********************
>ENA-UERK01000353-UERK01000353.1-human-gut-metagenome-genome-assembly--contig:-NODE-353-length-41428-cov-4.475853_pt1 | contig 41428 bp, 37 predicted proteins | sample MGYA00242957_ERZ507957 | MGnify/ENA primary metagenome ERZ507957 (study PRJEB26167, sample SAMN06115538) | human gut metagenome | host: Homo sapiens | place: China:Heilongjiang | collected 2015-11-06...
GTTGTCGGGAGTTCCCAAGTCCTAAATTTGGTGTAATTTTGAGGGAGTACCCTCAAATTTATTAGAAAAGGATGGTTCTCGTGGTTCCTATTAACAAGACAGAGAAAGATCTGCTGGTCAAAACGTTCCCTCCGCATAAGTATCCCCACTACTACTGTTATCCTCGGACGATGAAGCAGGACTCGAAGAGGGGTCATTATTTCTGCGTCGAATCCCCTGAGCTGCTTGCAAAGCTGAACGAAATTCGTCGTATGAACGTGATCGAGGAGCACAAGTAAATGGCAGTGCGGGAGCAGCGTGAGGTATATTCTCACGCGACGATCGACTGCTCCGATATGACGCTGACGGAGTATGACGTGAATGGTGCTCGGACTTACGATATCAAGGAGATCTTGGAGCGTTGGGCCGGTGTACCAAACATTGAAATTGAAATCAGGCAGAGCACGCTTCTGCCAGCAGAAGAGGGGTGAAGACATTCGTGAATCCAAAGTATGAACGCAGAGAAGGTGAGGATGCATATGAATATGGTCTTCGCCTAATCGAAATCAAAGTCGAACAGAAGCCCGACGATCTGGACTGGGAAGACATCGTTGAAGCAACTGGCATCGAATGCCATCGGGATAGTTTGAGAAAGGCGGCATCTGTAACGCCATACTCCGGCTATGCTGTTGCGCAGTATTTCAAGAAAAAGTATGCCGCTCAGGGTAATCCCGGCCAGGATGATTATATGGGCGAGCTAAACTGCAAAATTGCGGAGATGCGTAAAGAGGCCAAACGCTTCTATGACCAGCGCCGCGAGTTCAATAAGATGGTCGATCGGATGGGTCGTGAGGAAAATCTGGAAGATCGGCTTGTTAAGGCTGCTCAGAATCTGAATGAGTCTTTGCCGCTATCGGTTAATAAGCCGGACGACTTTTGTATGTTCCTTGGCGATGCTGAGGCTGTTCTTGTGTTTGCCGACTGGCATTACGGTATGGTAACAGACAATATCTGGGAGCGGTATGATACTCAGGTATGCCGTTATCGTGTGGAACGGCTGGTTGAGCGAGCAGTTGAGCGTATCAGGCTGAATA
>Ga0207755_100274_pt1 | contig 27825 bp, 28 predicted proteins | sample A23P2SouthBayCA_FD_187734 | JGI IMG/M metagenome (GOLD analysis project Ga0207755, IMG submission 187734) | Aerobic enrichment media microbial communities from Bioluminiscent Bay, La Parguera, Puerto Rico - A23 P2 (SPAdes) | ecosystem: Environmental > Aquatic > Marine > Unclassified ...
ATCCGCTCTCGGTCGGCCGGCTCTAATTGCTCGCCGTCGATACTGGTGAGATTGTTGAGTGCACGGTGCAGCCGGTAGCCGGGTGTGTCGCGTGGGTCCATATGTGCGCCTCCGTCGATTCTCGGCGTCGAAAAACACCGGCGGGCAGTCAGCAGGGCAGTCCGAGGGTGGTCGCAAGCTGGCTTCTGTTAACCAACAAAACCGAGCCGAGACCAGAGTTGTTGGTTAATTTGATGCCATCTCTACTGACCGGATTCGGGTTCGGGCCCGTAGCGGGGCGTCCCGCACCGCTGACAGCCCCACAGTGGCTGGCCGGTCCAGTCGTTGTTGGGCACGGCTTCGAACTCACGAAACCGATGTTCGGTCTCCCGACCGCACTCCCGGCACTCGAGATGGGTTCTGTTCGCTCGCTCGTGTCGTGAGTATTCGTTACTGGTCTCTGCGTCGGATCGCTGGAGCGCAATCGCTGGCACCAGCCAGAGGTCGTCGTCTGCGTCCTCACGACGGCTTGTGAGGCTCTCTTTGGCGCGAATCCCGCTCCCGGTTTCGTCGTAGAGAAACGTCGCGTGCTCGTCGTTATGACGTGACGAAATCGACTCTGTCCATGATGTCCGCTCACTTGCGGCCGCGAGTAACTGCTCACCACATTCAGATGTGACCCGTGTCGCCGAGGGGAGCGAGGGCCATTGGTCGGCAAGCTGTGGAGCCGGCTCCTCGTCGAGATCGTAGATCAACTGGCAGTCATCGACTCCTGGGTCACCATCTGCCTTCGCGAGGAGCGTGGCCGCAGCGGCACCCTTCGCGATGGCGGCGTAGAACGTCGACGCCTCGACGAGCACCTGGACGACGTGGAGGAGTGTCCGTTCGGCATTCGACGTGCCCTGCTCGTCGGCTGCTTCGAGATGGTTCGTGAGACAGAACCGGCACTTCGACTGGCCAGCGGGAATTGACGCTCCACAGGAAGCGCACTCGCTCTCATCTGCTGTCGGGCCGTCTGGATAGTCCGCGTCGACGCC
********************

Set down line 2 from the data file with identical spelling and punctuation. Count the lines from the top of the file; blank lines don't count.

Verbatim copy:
GTTGTCGGGAGTTCCCAAGTCCTAAATTTGGTGTAATTTTGAGGGAGTACCCTCAAATTTATTAGAAAAGGATGGTTCTCGTGGTTCCTATTAACAAGACAGAGAAAGATCTGCTGGTCAAAACGTTCCCTCCGCATAAGTATCCCCACTACTACTGTTATCCTCGGACGATGAAGCAGGACTCGAAGAGGGGTCATTATTTCTGCGTCGAATCCCCTGAGCTGCTTGCAAAGCTGAACGAAATTCGTCGTATGAACGTGATCGAGGAGCACAAGTAAATGGCAGTGCGGGAGCAGCGTGAGGTATATTCTCACGCGACGATCGACTGCTCCGATATGACGCTGACGGAGTATGACGTGAATGGTGCTCGGACTTACGATATCAAGGAGATCTTGGAGCGTTGGGCCGGTGTACCAAACATTGAAATTGAAATCAGGCAGAGCACGCTTCTGCCAGCAGAAGAGGGGTGAAGACATTCGTGAATCCAAAGTATGAACGCAGAGAAGGTGAGGATGCATATGAATATGGTCTTCGCCTAATCGAAATCAAAGTCGAACAGAAGCCCGACGATCTGGACTGGGAAGACATCGTTGAAGCAACTGGCATCGAATGCCATCGGGATAGTTTGAGAAAGGCGGCATCTGTAACGCCATACTCCGGCTATGCTGTTGCGCAGTATTTCAAGAAAAAGTATGCCGCTCAGGGTAATCCCGGCCAGGATGATTATATGGGCGAGCTAAACTGCAAAATTGCGGAGATGCGTAAAGAGGCCAAACGCTTCTATGACCAGCGCCGCGAGTTCAATAAGATGGTCGATCGGATGGGTCGTGAGGAAAATCTGGAAGATCGGCTTGTTAAGGCTGCTCAGAATCTGAATGAGTCTTTGCCGCTATCGGTTAATAAGCCGGACGACTTTTGTATGTTCCTTGGCGATGCTGAGGCTGTTCTTGTGTTTGCCGACTGGCATTACGGTATGGTAACAGACAATATCTGGGAGCGGTATGATACTCAGGTATGCCGTTATCGTGTGGAACGGCTGGTTGAGCGAGCAGTTGAGCGTATCAGGCTGAATA